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Re: <q>

From: Gonzalo Rubio <gonchuki@gmail.com>
Date: Fri, 24 Oct 2008 17:12:04 -0100
Message-ID: <8320a9390810241112l2778fb6fl79d503c6fe876c2e@mail.gmail.com>
To: "Sam Kuper" <sam.kuper@uclmail.net>
Cc: "Chris Wilson" <Chris.Wilson@microsoft.com>, "HTML WG" <public-html@w3.org>

On Fri, Oct 24, 2008 at 4:37 PM, Sam Kuper <sam.kuper@uclmail.net> wrote:
> 2008/10/24 Sam Kuper <sam.kuper@uclmail.net>
>> 2008/10/24 Chris Wilson <Chris.Wilson@microsoft.com>
>>> 4) nest automatically with an attribute to control quoting
>> I take it you mean that the attribute would state that, for instance, "The
>> first level of nesting is to be rendered with double quotation marks, the
>> next level with single ones, and any further levels will alternate in the
>> same fashion." If so, I favour this option: it permits the greatest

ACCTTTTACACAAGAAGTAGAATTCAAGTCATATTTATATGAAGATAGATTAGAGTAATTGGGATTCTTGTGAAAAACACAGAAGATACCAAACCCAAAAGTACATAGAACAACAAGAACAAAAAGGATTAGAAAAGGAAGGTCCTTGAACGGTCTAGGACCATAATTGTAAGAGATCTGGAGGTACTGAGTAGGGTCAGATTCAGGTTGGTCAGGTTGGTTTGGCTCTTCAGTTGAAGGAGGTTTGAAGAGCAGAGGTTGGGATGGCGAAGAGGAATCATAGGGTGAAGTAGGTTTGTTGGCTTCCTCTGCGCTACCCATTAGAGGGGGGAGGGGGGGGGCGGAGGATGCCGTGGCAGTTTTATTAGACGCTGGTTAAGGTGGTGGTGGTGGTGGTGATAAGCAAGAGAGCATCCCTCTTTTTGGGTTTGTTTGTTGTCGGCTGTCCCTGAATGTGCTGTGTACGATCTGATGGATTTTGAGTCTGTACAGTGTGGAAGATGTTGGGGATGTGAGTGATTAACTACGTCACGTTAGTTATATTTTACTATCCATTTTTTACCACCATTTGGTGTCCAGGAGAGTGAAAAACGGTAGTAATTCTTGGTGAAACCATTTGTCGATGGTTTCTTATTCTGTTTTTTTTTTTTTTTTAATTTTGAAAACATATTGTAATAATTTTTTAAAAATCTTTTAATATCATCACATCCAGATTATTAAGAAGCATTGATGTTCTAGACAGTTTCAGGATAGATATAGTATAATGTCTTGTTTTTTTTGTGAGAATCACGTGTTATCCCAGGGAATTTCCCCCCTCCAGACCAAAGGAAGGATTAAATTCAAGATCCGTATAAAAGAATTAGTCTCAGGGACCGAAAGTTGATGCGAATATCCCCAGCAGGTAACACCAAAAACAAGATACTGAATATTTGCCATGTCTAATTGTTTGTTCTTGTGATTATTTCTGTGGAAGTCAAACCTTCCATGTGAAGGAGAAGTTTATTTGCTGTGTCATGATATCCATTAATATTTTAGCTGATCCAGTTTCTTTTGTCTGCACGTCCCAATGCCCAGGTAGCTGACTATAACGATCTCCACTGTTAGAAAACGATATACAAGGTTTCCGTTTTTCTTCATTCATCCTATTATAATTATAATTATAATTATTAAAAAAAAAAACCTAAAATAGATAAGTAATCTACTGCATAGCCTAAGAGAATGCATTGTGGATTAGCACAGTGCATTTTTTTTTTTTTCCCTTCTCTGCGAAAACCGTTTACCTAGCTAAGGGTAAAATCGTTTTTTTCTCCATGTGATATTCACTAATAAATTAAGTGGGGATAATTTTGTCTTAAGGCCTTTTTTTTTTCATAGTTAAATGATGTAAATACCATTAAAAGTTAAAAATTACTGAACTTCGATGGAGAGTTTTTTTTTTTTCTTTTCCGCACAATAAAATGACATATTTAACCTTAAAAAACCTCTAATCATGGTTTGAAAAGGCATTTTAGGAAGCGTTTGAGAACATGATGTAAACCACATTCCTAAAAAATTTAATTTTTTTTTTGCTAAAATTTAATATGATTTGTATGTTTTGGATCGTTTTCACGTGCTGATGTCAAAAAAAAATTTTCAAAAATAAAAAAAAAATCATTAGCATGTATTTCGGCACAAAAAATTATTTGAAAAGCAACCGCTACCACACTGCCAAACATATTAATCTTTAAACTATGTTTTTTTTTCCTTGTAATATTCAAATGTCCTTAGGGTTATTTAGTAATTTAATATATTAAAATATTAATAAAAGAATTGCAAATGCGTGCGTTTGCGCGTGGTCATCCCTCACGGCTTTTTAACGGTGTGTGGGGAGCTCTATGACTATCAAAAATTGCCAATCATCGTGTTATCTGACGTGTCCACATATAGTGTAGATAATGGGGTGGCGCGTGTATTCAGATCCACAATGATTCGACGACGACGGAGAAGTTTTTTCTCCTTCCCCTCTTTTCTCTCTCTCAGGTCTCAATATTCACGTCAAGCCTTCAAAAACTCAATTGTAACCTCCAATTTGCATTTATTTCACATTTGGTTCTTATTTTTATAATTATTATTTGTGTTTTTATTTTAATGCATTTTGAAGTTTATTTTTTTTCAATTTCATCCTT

>> separation of presentation from content.
> That said, it must be possible to override the rule in specific instances.
> Suppose I am marking up content which contains a phrase that is definitely a
> quotation, yet the author has only remembered to include the opening
> quotation mark. In order to preserve what the author has written, I must be
> able to override any rule that would by default append a quotation mark to
> the quote (or alternatively, specify a rule that only puts a quotation mark
> at the beginning of the quote).
> Another thought: shouldn't the rules be expressed in CSS? They do represent
> a 'style' of punctuation, after all.

current UAs that support the <q> element as it was meant already
implement the :before and :after pseudo-elements to control the
styling, so that case is covered by existing browsers.
That is, at least Firefox (Gecko 1.8 & 1.9), Opera 9.5+ and
Safari/Chome allow the styling of <q> elements, and also replacement
of the character used for representation of the quotation mark via the
content: CSS property.
Received on Friday, 24 October 2008 18:12:40 UTC

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